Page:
In just a few hours we’ll begin to know the fate of “Pacific Rim,”
There have been few movies to go on such a ride before it ever played a frame. (It’s a hit! It’s a flop! It will exceed expectations! Wait, will it?) But it’s the director's own path that is most strange.
Del Toro has been a fanboy favorite for years, going back to his cult hit "Cronos" nearly two decades ago. What's remarkable in all this time is that some of his best work is also his least-seen, and some of his most widely seen is not his best.
If you're a Del Toro fan, you know what we mean, though you'd likely also debate the particulars. His two least-popular movies at the U.S. box office, "The Devil's Backbone" and "Cronos," are perhaps two of his most beloved films. Certainly in terms of pure genre cinema, it would be hard to argue with the genius of either. Yet neither cracked a million dollars at the box office. (It doesn't help, of course, that they're both in Spanish.)
Meanwhile, his highest-grossing film, "Blade 2" ($82 million domestically), is probably his weakest.
For my money — and I know "Hellboy" fans will disagree — "Pan's Labyrinth" is his best film, even though it's only his fourth-most successful at the box office.
PHOTOS: Robots, kaiju and battles from 'Pacific Rim'
This kind of directorial trajectory — their best films make the least amount of money — is not uncommon for cult filmmakers, who do work for hire to pay the bills on the ones they really want to make. But it’s rare for directors of big-budget studio pictures of the kind Del Toro has lately been involved with. Directors of this kind work their way up to that gig, more or less, by making more accomplished films that also make more money. Think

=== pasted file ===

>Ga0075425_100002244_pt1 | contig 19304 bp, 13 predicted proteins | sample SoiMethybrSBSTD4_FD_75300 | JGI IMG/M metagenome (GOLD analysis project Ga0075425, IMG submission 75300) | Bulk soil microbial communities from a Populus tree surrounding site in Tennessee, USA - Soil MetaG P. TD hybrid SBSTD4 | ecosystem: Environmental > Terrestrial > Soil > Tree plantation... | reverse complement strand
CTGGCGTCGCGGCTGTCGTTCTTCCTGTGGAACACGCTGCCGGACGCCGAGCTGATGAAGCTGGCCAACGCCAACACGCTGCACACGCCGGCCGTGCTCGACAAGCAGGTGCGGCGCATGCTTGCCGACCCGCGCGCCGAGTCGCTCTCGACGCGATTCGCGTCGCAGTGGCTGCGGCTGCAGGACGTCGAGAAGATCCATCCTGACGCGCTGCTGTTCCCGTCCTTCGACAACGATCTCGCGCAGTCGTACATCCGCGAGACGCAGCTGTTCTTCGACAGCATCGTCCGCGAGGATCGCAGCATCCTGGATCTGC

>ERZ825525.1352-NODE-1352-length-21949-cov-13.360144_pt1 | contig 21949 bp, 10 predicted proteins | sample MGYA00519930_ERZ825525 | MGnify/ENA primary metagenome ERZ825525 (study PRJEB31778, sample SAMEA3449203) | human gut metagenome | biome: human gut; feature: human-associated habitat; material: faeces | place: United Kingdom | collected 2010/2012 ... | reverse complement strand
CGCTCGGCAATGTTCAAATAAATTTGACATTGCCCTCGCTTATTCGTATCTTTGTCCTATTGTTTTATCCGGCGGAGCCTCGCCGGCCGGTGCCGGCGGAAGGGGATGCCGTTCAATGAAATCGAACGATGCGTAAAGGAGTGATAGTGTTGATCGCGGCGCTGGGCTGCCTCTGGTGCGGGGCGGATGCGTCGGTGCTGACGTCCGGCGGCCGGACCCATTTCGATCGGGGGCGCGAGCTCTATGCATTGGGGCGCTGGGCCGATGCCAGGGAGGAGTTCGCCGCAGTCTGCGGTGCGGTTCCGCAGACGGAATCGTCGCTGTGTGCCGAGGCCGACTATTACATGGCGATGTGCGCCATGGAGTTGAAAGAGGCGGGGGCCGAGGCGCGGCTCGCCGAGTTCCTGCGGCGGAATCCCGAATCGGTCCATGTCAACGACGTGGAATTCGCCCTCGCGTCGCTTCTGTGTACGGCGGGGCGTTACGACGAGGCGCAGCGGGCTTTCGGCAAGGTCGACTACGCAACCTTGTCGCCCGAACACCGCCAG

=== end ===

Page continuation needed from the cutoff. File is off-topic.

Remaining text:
Del Toro is an anomaly. He’s a cult director who’s made it big, and that makes for some odd wrinkles.
Which brings us back to “Pacific Rim.” No matter how it does this weekend, the movie will clearly be his biggest grosser, outpacing the “Blade 2” totals, thanks to its summer-movie production budget, marketing muscle and theatrical exposure. But will it be his most beloved? Early trailers had some people wondering if he’d gone too “Transformers,” while others, such as my colleague Kenneth Turan, said that Del Toro had impressively carved his sensibility into Big Hollywood's oft-uncarveable oak. As the reactions come in and the dust settles, we’ll know whether he's continued to be oddball GDT, with his own odd relationship between money and quality, or has made a Nolan-like leap.
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